It’s not his fault that he bears an uncanny resemblance to Jabba the Hutt.
That’s no reason to think unkindly towards Mr (or Mrs) Western Toad.
When I read about these critters who co-inhabit this valley, I feel such privilege that we get to share our environs with them.
The Pemberton Wildlife Association recently shared (on their fantastically engaging Facebook page – be sure to follow along), that this handsome (okay, I’m reaching) guy was seen in the wetland on the Urdal-Fraser Connector trail.
There are lots of adult toads that have just finished mating and are heading back into the hills away from the water while their eggs slowly turn into tadpoles, then toadlets. Reports are coming in of toads crossing the road at the usual spots, including the upper Pemberton Meadows Road. If you are driving up there (and you shouldn’t be unless you live there because we are all sticking close to home ), consider slowing down a little and keeping your eyes peeled for toads and other critters that love the warm pavement.
Fun fact: a Western toad in captivity lived to be 36 years old.
More facts can be found here: http://www.sccp.ca/species-habitat/western-toad:
This species is often found in and around shallow ponds, lake margins, slow-flowing streams, marshes, bogs or fens, with adequate riparian communities. Adults utilize a wide variety of habitats, including wet and dry forest types, fields and meadows, clearcuts and aquatic sites. Roads, dikes and ditches are utilized as movement corridors, and they tend to avoid open water outside of the breeding season. This species is capable of significant overland movement between breeding ponds, upland summer ranges, and overwintering areas. Adults have been found 1 to 2 km away from breeding sites during the spring and summer. Distances of 5 km between breeding sites have been identified in some populations, with toads moving as much as 7.2 km. Open water, often vernal pools are used for breeding. All members of a local population tend to lay their eggs in the same location, which is used repeatedly from year to year. Toadlets disperse to terrestrial habitat en mass, forming large, post-metamorphic aggregations. Hibernacula can be communal, but are often individual dens dug in streambanks, under downed wood, or using burrows of other animals (e.g. rodents and moles).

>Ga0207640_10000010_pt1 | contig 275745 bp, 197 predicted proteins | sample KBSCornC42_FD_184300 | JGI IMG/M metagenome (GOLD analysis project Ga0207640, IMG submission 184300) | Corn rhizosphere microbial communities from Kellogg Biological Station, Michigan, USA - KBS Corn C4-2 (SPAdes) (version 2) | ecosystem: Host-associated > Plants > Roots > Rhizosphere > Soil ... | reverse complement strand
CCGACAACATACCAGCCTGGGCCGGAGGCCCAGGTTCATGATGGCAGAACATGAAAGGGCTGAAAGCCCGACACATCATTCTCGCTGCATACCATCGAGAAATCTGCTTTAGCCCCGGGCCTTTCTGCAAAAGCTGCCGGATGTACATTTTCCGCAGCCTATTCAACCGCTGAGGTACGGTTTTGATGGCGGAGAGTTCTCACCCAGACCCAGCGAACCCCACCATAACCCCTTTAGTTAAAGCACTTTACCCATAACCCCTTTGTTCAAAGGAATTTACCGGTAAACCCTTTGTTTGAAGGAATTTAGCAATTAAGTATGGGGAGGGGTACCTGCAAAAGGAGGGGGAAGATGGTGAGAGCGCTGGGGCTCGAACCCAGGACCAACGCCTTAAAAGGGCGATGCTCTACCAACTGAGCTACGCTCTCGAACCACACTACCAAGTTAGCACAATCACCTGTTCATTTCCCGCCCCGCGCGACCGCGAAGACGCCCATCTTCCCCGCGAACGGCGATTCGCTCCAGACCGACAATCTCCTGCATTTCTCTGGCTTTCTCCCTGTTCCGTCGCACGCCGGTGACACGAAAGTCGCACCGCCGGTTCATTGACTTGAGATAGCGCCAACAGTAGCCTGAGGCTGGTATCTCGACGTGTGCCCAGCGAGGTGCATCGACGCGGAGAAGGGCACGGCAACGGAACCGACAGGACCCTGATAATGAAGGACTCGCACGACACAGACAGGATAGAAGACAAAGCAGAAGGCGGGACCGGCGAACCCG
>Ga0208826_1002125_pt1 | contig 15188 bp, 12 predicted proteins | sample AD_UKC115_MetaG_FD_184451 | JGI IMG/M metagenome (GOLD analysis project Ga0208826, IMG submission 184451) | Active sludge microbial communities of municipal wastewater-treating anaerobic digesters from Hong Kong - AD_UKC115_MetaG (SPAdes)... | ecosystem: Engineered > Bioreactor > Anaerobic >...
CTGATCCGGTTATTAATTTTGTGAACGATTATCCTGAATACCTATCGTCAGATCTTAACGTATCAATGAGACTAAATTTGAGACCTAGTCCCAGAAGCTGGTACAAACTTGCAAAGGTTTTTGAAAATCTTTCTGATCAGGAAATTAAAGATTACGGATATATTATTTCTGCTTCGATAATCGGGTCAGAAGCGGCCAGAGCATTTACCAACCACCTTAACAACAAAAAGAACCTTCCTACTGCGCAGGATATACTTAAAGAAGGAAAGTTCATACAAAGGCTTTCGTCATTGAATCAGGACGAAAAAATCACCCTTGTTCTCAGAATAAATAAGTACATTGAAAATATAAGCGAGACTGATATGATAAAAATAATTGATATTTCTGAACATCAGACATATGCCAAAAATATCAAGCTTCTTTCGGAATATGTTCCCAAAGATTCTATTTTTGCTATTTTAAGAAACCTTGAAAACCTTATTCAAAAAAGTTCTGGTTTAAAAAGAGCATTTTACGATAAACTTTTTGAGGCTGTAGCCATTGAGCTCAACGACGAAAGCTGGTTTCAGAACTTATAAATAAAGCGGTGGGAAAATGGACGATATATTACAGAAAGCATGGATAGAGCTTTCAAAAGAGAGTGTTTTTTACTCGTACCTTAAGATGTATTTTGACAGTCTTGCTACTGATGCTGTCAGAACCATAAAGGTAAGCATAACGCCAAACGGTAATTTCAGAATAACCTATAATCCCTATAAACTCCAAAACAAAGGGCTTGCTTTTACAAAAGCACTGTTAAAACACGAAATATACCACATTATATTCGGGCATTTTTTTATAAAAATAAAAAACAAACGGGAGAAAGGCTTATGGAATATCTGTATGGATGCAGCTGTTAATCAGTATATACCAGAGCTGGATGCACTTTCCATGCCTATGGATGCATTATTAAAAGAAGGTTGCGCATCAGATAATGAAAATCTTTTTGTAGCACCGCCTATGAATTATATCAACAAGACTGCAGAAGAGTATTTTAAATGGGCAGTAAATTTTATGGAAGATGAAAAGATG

Western Toad juveniles and adults are opportunistic predators exploiting a range of invertebrates including annelids (worms), terrestrial and aquatic insects and spiders. Small crayfish and mollusks may also be consumed. Tadpoles are herbivores, feeding on aquatic plants, detritus and algae.